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Nick Brooke

Border Towns

(Innova; US: 29 Jan 2013; UK: 1 Jan 2013)

Nick Brooke is working with fragments. The fragments come mainly from radio tunes, broadcast in the southern-border towns of the United States, and he wants you to know that they’re fragments, that they’re not a complete picture, that your imagination should prepare itself to work in the gaps. In fact, he wants you to know this so much that he decides to chop numbers of them into a stop-start-stop-start hiccough, which makes those gaps too blatant to ignore. Then, in some tracks he pauses so that he can drop in a solitary effect, as in Japanese or Chinese formal traditional music, a sound employed to accentuate a silence. The audience could be reminded that they might as well be listening to nothing at all, but they are not: they have chosen to listen to this.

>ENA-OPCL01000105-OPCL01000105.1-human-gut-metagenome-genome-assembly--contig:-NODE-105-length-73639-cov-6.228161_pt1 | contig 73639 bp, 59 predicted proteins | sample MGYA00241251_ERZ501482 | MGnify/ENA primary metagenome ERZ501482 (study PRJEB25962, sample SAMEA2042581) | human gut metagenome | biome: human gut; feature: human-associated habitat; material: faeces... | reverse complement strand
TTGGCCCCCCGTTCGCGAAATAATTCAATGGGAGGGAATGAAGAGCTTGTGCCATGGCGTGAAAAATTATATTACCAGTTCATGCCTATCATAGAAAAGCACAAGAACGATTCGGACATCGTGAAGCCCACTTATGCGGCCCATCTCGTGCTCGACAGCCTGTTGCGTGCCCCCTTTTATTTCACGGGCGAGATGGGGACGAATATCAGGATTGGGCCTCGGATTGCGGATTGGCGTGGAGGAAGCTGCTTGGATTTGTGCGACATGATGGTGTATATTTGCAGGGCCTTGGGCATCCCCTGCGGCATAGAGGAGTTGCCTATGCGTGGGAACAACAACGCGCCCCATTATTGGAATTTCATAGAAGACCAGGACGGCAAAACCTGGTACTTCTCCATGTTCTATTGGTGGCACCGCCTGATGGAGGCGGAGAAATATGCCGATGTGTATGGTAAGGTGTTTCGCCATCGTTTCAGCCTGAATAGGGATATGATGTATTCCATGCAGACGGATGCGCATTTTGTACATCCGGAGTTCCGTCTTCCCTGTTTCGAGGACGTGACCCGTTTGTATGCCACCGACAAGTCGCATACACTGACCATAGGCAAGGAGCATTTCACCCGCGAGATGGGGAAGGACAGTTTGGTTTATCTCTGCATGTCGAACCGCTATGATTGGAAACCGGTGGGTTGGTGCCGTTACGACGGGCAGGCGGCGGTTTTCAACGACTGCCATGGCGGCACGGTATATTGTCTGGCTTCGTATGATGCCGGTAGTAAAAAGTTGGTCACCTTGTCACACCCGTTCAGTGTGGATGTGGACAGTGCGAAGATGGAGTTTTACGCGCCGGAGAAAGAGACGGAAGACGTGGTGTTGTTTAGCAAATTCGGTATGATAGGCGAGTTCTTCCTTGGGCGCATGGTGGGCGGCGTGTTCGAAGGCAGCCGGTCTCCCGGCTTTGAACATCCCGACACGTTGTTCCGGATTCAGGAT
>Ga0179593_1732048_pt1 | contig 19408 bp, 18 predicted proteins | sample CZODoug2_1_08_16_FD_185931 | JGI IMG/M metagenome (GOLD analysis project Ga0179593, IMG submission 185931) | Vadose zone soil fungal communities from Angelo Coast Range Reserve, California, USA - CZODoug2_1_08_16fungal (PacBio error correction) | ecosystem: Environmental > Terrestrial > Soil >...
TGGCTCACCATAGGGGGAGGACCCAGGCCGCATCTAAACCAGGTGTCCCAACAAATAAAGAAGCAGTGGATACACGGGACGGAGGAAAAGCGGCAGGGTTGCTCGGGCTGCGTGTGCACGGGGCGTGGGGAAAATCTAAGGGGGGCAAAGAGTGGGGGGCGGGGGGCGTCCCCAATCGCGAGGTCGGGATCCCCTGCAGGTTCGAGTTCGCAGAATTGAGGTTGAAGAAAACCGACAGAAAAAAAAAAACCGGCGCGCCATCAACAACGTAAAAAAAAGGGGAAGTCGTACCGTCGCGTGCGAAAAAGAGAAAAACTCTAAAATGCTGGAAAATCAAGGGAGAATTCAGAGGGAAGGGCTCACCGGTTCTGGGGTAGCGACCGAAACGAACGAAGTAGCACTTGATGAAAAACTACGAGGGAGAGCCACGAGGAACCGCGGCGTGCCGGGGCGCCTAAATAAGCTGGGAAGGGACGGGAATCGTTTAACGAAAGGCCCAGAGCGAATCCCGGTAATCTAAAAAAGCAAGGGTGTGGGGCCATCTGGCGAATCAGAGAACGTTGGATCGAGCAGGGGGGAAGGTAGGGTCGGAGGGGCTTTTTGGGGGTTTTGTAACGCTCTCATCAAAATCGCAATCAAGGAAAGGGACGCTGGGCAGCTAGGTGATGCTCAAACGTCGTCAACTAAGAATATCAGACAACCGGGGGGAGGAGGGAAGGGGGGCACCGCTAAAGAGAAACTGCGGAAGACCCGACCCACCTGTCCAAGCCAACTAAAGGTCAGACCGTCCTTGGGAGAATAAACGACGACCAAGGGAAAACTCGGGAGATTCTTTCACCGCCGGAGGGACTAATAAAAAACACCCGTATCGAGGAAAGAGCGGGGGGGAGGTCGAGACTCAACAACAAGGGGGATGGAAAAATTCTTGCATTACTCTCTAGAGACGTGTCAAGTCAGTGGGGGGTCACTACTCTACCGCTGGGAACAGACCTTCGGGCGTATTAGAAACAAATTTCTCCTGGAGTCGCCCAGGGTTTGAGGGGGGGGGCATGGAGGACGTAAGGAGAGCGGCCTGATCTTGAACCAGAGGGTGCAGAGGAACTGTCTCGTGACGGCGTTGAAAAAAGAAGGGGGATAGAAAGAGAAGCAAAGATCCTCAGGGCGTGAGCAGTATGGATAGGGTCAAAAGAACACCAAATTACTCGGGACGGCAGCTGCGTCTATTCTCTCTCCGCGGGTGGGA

Whether the people who live in the border towns get to choose the songs they receive from their radios or whether they have Springsteen, mariachi, Native American vocalisations, and cowboy yodel lobbed fulsomely in their direction by lazy higher powers or whether these were coincidentally the things Nick Brooke happened to hear on the radio when he went there and on different days he might have heard something else, we are not sure. This is his work, this is him, he is in control, repeating a sample, thickening it, resetting it next to others, making it darker or lighter, romantic or military, depending on the aural landscape. The sampled songs are accompanied by live singers who mimic vocals from the original recordings, rolling the tunes together like blenders, which must be an impressive spectacle when you see it live—Border Towns has been performed live—but when you hear it on the album you have to remind yourself, “These are people not samples, they are alive, please admire the way they slur between gospel and country.” The publicity eagerly reminds us that the “ambient sounds and fringe broadcasts are layered in perfect lockstep with singers” but this pride in very mere technical complicity leaves me disquieted. Why am I supposed to be excited by humans in lockstep with machines, I wonder? On what planet is this desirable? I would be more interested if they weren’t.

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